Procedural, low-poly goodness.
As soon as I booted up Sky Rogue, I was hit with a wave of nostalgia for an age of gaming long past. Something about it screams ‘90s arcade, and a strong Sega vibe is present in almost every aspect of its presentation. Sky Rogue combines these classic arcade influences with a procedurally generated, rogue-lite gameplay loop to create an experience that, while not too deep, feels endlessly replayable.
Sky Rogue is an arcadey 3D flight-sim. Upon starting the campaign, you’ll have a moment to load up your aircraft of choice for the mission ahead (randomly generated each time). At the start, the only options are a basic assortment of weapons, but each run, whether successful or otherwise accrues credits to put towards new weapons and planes. I appreciated that right from the start, a huge number of paint jobs are available to select for your craft. I chose one called Sky Fox, which was white with blue highlights and a red fox for a logo. Something about it felt right.
Weapons range from machine guns to guided and unguided missiles. Plenty of variants of each weapon type are available, each with unique stats. Each plane also has its own stats along with a set number of payload and avionics points. These points are used up by equipping weapons. Setting up your plane therefore becomes less about equipping all the most powerful weapons, and more about carefully making the most out of your available points.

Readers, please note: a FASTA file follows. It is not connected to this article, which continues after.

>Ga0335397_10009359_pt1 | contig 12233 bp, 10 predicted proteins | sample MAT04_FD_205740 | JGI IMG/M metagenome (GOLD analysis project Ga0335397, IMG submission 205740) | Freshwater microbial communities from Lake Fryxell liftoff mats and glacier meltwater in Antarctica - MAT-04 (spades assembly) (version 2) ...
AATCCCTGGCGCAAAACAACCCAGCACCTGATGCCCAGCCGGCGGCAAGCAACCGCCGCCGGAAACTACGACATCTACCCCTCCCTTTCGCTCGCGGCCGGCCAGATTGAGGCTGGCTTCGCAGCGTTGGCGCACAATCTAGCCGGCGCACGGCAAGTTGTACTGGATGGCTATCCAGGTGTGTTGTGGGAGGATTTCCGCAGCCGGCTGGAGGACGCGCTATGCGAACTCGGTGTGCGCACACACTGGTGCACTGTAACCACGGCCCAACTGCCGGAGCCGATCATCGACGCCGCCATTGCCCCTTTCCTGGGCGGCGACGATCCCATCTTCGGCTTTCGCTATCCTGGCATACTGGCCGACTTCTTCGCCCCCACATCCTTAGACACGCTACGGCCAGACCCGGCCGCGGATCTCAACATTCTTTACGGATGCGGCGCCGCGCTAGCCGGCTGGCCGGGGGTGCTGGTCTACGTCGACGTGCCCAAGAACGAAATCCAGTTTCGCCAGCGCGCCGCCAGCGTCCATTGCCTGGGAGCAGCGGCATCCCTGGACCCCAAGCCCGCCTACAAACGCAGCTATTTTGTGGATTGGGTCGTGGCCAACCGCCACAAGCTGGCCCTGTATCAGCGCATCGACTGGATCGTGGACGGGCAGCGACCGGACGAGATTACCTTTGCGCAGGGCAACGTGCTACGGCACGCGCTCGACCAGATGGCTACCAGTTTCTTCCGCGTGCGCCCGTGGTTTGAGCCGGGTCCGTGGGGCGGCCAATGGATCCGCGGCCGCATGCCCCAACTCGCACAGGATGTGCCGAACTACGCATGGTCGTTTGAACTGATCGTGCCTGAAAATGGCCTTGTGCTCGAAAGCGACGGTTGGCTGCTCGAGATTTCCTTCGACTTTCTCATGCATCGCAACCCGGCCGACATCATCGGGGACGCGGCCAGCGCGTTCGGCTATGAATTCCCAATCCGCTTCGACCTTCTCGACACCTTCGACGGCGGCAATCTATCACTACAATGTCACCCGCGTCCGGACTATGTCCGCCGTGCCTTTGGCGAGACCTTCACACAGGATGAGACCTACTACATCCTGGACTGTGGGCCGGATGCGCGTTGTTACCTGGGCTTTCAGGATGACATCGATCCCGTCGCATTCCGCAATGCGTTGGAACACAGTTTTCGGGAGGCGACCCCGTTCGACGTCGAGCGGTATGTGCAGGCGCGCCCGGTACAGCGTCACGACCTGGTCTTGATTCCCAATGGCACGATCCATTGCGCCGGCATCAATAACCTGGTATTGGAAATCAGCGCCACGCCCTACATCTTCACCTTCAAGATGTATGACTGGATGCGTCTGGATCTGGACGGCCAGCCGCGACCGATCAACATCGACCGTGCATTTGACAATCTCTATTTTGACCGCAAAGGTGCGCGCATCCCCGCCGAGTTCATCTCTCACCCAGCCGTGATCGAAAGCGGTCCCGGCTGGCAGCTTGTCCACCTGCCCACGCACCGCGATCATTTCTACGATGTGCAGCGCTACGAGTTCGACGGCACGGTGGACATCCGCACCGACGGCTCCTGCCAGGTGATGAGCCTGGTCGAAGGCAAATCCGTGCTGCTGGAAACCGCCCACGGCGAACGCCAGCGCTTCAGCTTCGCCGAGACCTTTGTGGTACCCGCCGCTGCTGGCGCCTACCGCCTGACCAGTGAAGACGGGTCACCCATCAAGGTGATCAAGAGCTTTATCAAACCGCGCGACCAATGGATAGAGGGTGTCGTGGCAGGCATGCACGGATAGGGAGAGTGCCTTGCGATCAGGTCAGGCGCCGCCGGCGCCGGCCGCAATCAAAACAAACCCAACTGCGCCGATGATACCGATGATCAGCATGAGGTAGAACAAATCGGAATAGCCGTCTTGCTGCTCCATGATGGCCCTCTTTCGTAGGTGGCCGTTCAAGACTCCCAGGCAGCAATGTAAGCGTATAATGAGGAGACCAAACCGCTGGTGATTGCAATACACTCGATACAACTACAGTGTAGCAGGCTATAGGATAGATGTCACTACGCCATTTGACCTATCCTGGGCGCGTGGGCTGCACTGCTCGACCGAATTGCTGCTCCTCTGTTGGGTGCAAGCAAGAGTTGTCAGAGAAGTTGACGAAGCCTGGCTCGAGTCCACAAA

Once you do take off, a procedurally generated island fills the screen, littered with various buildings and weapon emplacements. Enemy aircraft, launched from large, airborne carrier ships, patrol the skies, and naval vessels sail the ocean surrounding the island. While the actual mission may simply be to take out a specific building or clear the skies of a certain enemy type, destroying additional units earns points to upgrade your ship or purchase new weapons at the end of your run. That split-second decision of whether to quickly return to your carrier after completing an objective, or turn and fight the pursuing enemies, is where Sky Rogue finds its own unique flavor of thrill. While these missions are all ultimately built from a very small selection of variables, the changing enemy and environment layouts help keep the experience interesting.
One thing I was not expecting from Sky Rogue was that it would feature what has quickly become my favorite Joy-Con implementation in any Switch game thus far. By switching on the optional Danger Zone control scheme, the right Joy-Con becomes a flight stick. By holding it with the two triggers on top, with the face buttons also easily reachable by your thumb, you get a surprisingly solid control option. Meanwhile, the left Joy-Con can be held horizontally. By twisting it forward and back, you can adjust the speed of your aircraft. It is a delightful way to play, and my prefered control scheme when the situation allows. That being said, if motion controls aren’t your thing or just aren’t convenient on the go, that standard button controls are also responsive and satisfying.
Sky Rogue’s simple design and replayable gameplay loop are perfect for quick pick-up-and-play sessions. The procedural nature of its mission structure means that it never strays too far, meaning that gameplay can get a bit predictable, but the random nature of level layouts keep things from getting too stale. The large variety of aircraft and weapons also help to keep the player engaged. Topping things off with excellent optional motion controls makes this a great Switch port from the original PC version. If you like arcade flight-sims, rogue-lites, or just sublime low-poly graphics, Sky Rogue is worth checking out.